Grants and Contracts Details
The University of Kentucky is extremely proud of its long standing relationship with the men and women in uniform that bravely serve this country. From its founding as a Land Grant University in 1865, charged with teaching agriculture, mechanics and military tactics, to its continuing production of leaders for the Army and Air Force through the Reserve Officer Training Corp, UK has consistently contributed to the defense of freedom. The UK College of Engineering (COE) is the only ranked engineering program in the Commonwealth of Kentucky, and it plays a critical role in Kentucky's New Economy initiatives, and in UK's strategic plan. The COE is partnering with the newly established Veterans Resource Center (VRC), and Bluegrass Community & Technical College (BCTC) to develop clear programmatic guides for educating veterans in engineering and computer science in a manner that recognizes the unique characteristics of veterans as a community of interest. Our approach is grounded in the adult learning theories of Knowles and Lawler, the experiential learning theory of Kolb, the recommendations of the Veterans’ Education for Engineering and Science workshop report, and the recommendations developed from a case study completed by the University of Kentucky Military Veterans of America [Gayheart]. The three focus areas of our approach are: 1) Recruitment and Support Constructs, 2) Transition, and 3) Integration of Technical Experience. Recruitment and Retention strategies include development of “dummy proof” advertising and structured curriculum plans which incorporates BCTCblue+, a transfer/dual enrollment program between BCTC and UK that includes advising, guaranteed admission, UK courses at BCTC tuition rates, and more. This program offers pathways for BCTC students to COE baccalaureate degree programs to help address the time to graduation constraint. Institutional support constructs have begun to evolve through the new VRC, and both the COE and BCTC will leverage VRC knowledge to create discipline specific efforts. Transitional strategies comprise veteran orientation workshops, faculty training workshops, and on-campus community building activities. Although the registrar follows the American Council on Education's (ACE) recommendations for awarding credit for military training, there are no existing guidelines for mapping such training into ABET accredited engineering programs. The COE will utilize the knowledge and access of the VRC to establish which of the most commonly found training and coursework listed on Army/ACE Registry Transcript Service (AARTS) and Sailor/Marine/ACE Registry Transcript (SMART) transcripts can be mapped into an ABET equivalent course. Other integration strategies focus on the Engineering Cooperative Education Program. The developed recruitment materials, structured curriculum plans, ABET equivalency guides, and faculty-training materials will be easily transferable to a significant number of engineering programs. Thus, the intellectual merit of the proposed activity comes from the development of a broad range of educational materials designed for the veteran community. Further, the knowledge base developed from project evaluation (focus groups, surveys, interviews, observations, etc.) will provide data in regards to individual veterans and cohorts, which the NSF workshop report notes is a lacking. Gayheart’s study revealed an estimated 7,019 deployed veterans within a 65-mile radius of Lexington, KY, home to UK. He further noted that Ohio’s veteran population is fifth in the country with 1.1 million resident veterans. The broader impact of the proposed activity stems from both the potential increase in the technical workforce, and the economic contribution to the Commonwealth. Even if only 10-20% of the available veterans were reached, this would be a significant contribution on both fronts.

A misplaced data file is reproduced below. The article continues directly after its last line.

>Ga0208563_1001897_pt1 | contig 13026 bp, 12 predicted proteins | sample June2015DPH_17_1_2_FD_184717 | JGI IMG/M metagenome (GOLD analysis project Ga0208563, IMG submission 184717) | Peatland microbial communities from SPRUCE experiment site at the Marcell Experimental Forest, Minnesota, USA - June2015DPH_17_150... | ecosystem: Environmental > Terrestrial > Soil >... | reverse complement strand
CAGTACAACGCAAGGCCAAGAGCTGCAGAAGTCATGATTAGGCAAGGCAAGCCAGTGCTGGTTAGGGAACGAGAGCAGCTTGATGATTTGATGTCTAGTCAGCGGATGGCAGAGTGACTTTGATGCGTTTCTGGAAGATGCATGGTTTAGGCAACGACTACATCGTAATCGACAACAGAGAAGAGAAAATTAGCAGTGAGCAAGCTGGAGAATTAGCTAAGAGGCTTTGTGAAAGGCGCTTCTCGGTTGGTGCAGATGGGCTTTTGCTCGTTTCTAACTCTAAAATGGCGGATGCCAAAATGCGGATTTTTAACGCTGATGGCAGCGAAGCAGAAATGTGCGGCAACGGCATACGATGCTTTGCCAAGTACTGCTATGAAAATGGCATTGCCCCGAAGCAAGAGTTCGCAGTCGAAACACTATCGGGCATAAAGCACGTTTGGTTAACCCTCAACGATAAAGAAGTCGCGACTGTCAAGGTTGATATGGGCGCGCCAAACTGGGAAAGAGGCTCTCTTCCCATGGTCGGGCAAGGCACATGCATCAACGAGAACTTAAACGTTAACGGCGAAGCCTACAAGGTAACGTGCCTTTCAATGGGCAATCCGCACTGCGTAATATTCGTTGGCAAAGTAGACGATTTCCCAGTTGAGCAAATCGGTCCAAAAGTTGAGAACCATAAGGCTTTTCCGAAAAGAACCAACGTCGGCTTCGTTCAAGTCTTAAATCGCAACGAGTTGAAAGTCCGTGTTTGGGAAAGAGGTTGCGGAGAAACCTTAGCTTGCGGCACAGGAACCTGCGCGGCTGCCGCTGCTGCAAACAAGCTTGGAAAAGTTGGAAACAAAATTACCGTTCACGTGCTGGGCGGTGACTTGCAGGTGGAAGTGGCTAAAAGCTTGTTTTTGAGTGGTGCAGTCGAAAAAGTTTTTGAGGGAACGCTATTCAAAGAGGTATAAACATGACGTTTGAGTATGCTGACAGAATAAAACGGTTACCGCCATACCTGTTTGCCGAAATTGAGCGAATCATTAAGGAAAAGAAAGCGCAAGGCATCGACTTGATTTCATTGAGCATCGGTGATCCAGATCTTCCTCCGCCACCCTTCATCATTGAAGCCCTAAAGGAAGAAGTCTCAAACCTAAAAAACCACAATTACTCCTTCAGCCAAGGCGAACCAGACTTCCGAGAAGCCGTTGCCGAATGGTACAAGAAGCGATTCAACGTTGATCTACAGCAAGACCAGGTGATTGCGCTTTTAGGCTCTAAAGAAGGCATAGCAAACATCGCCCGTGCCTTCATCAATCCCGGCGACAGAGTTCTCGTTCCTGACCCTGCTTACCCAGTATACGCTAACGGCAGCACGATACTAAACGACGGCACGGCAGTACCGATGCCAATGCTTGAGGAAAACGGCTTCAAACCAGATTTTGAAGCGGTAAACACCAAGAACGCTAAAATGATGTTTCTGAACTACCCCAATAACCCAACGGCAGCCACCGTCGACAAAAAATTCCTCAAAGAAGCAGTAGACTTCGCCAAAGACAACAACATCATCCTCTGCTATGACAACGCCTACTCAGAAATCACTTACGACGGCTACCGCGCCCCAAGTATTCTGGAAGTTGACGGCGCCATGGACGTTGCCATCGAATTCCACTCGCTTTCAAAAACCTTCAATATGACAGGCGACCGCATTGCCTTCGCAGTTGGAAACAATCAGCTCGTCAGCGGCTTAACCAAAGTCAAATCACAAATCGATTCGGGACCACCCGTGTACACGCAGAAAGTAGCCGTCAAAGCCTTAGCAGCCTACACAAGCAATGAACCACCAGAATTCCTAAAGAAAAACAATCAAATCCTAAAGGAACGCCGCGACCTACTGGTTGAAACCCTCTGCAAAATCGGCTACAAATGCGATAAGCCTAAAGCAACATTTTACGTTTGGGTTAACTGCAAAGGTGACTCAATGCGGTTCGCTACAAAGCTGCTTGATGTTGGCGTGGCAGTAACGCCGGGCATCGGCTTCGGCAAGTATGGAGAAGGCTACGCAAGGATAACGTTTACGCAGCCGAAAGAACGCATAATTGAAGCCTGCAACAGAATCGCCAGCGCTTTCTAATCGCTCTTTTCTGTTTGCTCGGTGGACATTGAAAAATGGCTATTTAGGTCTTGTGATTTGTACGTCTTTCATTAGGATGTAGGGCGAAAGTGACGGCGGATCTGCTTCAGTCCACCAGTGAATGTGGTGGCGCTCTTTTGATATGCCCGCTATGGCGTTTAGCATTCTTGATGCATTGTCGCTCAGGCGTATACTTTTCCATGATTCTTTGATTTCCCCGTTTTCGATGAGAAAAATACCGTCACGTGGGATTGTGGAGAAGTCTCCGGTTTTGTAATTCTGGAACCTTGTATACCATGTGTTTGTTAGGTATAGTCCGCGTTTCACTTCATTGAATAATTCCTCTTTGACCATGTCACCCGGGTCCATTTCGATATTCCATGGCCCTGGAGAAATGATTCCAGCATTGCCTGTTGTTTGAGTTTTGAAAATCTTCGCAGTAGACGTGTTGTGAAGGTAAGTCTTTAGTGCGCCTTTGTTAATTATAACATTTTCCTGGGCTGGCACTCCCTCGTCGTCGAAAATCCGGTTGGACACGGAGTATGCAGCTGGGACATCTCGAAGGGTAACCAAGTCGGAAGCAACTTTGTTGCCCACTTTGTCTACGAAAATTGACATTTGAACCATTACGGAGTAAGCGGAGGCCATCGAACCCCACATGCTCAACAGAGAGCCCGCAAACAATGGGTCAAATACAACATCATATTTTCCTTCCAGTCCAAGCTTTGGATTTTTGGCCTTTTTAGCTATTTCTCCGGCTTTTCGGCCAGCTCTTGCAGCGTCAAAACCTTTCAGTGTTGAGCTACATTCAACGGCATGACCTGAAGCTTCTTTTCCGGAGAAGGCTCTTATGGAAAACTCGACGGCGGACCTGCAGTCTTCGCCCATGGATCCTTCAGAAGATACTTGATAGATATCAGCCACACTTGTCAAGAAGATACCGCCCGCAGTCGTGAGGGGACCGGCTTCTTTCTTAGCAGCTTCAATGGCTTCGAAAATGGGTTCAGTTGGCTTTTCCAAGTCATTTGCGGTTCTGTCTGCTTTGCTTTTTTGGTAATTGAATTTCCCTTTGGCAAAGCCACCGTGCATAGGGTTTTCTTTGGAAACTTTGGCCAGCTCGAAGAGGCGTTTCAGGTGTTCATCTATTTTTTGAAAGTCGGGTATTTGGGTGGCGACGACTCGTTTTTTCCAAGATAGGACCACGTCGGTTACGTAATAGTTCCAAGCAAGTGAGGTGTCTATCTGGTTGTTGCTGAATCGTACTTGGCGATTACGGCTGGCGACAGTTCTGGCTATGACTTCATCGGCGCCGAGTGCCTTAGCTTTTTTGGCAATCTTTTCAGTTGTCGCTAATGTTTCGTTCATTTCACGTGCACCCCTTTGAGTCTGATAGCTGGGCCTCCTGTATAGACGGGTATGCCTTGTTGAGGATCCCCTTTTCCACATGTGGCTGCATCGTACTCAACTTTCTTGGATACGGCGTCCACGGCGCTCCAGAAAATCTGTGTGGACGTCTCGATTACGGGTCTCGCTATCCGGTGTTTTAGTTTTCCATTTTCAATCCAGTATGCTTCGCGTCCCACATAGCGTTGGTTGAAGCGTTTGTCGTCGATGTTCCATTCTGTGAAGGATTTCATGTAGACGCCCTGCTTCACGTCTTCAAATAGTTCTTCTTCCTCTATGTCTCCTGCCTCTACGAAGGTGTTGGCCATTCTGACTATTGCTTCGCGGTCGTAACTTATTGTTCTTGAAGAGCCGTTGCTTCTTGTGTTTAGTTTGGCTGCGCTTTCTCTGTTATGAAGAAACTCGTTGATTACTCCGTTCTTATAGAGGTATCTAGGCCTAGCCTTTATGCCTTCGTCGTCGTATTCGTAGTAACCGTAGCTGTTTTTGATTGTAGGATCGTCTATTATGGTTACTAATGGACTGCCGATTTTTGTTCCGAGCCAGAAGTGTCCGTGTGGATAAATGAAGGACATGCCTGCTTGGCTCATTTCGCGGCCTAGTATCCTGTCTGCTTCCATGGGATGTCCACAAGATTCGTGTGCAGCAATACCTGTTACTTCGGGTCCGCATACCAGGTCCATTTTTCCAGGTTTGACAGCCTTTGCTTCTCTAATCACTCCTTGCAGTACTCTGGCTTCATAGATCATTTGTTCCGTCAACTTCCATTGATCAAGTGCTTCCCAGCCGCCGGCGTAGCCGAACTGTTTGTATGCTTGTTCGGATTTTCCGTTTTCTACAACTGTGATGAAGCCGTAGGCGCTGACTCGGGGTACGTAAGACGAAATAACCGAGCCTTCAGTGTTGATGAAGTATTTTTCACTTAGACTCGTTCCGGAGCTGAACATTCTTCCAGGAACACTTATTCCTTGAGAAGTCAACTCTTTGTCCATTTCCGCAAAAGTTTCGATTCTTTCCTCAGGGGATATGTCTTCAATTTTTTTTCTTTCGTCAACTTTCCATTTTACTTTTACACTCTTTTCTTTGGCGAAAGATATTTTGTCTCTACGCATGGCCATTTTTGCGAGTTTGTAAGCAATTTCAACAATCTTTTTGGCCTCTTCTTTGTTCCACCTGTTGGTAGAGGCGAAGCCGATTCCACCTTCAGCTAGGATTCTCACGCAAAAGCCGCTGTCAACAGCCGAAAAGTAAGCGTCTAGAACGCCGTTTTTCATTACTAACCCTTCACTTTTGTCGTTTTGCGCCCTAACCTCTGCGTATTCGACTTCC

|Effective start/end date||8/1/10 → 7/31/12|
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